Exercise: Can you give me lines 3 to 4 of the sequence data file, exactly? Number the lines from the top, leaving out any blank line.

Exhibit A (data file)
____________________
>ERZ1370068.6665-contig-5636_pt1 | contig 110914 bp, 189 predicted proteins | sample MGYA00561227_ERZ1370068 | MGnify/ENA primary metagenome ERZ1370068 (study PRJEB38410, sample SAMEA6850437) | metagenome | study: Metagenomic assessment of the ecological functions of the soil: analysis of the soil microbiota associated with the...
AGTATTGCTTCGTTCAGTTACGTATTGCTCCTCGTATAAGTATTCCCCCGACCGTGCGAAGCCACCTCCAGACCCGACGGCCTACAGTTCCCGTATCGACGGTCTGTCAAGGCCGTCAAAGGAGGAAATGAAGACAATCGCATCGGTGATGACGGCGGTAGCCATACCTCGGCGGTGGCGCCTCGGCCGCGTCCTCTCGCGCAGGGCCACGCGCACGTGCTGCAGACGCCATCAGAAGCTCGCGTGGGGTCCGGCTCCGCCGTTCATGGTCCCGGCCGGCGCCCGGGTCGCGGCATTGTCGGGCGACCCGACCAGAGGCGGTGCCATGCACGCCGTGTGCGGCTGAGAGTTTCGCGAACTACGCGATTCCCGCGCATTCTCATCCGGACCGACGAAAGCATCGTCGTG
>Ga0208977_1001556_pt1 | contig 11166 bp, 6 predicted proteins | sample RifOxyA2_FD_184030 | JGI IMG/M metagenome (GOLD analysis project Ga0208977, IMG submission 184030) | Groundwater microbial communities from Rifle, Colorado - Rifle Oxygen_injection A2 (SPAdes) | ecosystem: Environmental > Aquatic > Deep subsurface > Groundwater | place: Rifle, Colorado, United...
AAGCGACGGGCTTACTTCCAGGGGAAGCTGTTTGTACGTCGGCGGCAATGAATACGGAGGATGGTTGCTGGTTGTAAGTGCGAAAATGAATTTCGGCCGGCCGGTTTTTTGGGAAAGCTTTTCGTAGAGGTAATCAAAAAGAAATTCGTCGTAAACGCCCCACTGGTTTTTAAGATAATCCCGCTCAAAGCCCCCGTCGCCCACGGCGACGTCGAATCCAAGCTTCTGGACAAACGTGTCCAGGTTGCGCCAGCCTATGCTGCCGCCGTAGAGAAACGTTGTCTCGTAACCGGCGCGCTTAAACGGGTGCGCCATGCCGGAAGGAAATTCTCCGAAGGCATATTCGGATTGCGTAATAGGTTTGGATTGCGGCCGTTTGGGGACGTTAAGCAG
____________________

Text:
>Ga0208977_1001556_pt1 | contig 11166 bp, 6 predicted proteins | sample RifOxyA2_FD_184030 | JGI IMG/M metagenome (GOLD analysis project Ga0208977, IMG submission 184030) | Groundwater microbial communities from Rifle, Colorado - Rifle Oxygen_injection A2 (SPAdes) | ecosystem: Environmental > Aquatic > Deep subsurface > Groundwater | place: Rifle, Colorado, United...
AAGCGACGGGCTTACTTCCAGGGGAAGCTGTTTGTACGTCGGCGGCAATGAATACGGAGGATGGTTGCTGGTTGTAAGTGCGAAAATGAATTTCGGCCGGCCGGTTTTTTGGGAAAGCTTTTCGTAGAGGTAATCAAAAAGAAATTCGTCGTAAACGCCCCACTGGTTTTTAAGATAATCCCGCTCAAAGCCCCCGTCGCCCACGGCGACGTCGAATCCAAGCTTCTGGACAAACGTGTCCAGGTTGCGCCAGCCTATGCTGCCGCCGTAGAGAAACGTTGTCTCGTAACCGGCGCGCTTAAACGGGTGCGCCATGCCGGAAGGAAATTCTCCGAAGGCATATTCGGATTGCGTAATAGGTTTGGATTGCGGCCGTTTGGGGACGTTAAGCAG